Administrative Rulemaking

The Pipeline and Hazardous Materials Safety Administration (PHMSA) on May 28, 2020, issued a pre-publication Notice of Proposed Rulemaking titled Gas Pipeline Regulatory Reform.  The proposal is issued pursuant to the Administration’s executive orders directing federal agencies to reduce burdens and in response to comments from the industry.  In keeping with that intent, the proposed changes appear generally favorable to the gas pipeline industry and should ease certain regulatory burdens related to discrete areas of gas pipeline incident reporting, construction (welding requalification), operation (primarily distribution and plastic pipelines), and maintenance (rectifier inspections and low-pressure pipelines).

Continue Reading PHMSA Issues Gas Pipeline Regulatory Reform Proposal

The United States Department of Transportation (“DOT”), Office of the Inspector General (“OIG”) recently issued its audit findings of the Pipeline and Hazardous Materials Safety Administration’s (“PHMSA’s”) procedures and standards for reviewing whether liquified natural gas (“LNG”) facilities meet federal safety standards. The audit was designed to assess PHMSA’s (1) review of proposed LNG facilities, (2) inspection of existing LNG facilities, and (3) evaluation of state gas programs that are tasked with inspecting LNG facilities. While the OIG found that PHMSA’s inspection of existing interstate LNG facilities met agency standards, the audit identified several deficiencies with PHMSA’s siting of proposed LNG facilities and its review processes of state programs. This report comes as PHMSA’s proposed overhaul of its Part 193 LNG safety regulations moves toward publication.

Continue Reading OIG Critical of PHMSA LNG Reviews

PHMSA is proposing regulatory reform changes to the federal pipeline safety regulations at 49 CFR 190, 194, and 195, predominantly impacting liquid pipelines. Consistent with the Administration’s directives, the proposed revisions are intended to reduce regulatory burdens and improve regulatory clarity, without compromising safety and environmental protection. The proposed revisions were published in the Federal Register on April 16, 2020 and comments are due by June 15, 2020. These proposed changes would clarify and revise the requirements for how operators submit records to PHMSA; make important clarifications to the scope of pipelines that would require oil spill response plans; and, specific to liquid pipelines, substantially increase the property damage incident reporting threshold, allow remote monitoring of rectifier stations, and clarify integrity management guidance.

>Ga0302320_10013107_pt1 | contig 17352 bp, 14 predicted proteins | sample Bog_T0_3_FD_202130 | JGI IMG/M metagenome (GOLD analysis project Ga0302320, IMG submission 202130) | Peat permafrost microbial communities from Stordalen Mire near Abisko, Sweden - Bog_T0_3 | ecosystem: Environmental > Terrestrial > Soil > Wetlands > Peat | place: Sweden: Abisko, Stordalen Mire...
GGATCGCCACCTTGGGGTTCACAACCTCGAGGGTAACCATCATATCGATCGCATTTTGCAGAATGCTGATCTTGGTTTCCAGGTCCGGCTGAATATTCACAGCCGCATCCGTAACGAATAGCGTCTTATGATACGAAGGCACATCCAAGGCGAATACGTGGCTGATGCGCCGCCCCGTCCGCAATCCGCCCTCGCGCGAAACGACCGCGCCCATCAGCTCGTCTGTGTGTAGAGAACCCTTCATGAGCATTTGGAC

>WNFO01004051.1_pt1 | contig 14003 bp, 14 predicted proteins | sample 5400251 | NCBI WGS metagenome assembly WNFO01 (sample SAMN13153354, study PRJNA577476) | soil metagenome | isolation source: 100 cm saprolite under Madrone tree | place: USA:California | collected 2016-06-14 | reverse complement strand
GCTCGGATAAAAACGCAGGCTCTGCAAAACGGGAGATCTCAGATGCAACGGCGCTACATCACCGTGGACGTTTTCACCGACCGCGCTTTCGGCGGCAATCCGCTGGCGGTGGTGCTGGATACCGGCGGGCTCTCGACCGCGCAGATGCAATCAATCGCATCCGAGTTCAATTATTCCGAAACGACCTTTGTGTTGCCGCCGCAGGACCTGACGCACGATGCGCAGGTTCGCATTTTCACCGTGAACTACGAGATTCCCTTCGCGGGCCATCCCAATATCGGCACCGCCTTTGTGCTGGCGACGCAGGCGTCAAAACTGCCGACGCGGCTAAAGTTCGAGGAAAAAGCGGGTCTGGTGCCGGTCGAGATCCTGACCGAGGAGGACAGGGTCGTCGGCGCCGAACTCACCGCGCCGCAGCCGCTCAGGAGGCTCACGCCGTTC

Continue Reading PHMSA Proposes Regulatory Reform Rule

Tomorrow’s Federal Register will include three final rules published by the Pipeline and Hazardous Materials Safety Administration (PHMSA) that have been years in the making:  (1) Safety of Gas Transmission Pipelines: Maximum Allowable Operating Pressure Reconfirmation, Expansion of Assessment Requirements, and Other Related Amendments; (2) Safety of Hazardous Liquid Pipelines; and (3) Enhanced Emergency Order Procedures.  All three rules have been lingering at the Office of Management and Budget (OMB) for review for at least several months, and probably none have been more anticipated than the gas transmission and liquid pipeline rules.

Continue Reading PHMSA Publishes Long-Awaited Final Rules

On August 12, 2019 the U.S. Fish Wildlife Service (“USFWS”) and National Marine Fisheries Service (“NMFS”) (collectively, the “Services”) released pre-publication versions of three final rules that are expected to significantly affect the applicability and implementation of the Endangered Species Act (“ESA”).  These regulations relate to the process and standards for listing species and designating

On Friday, August 9, the Environmental Protection Agency (“EPA”) unveiled a pre-publication version of a notice of proposed rulemaking (“NOPR”) to clarify state water quality certification (“certification”) procedures under Section 401 of the Clean Water Act (“CWA”) to allow for increased regulatory certainty in federal licensing and permitting activities, and particularly authorization of infrastructure projects.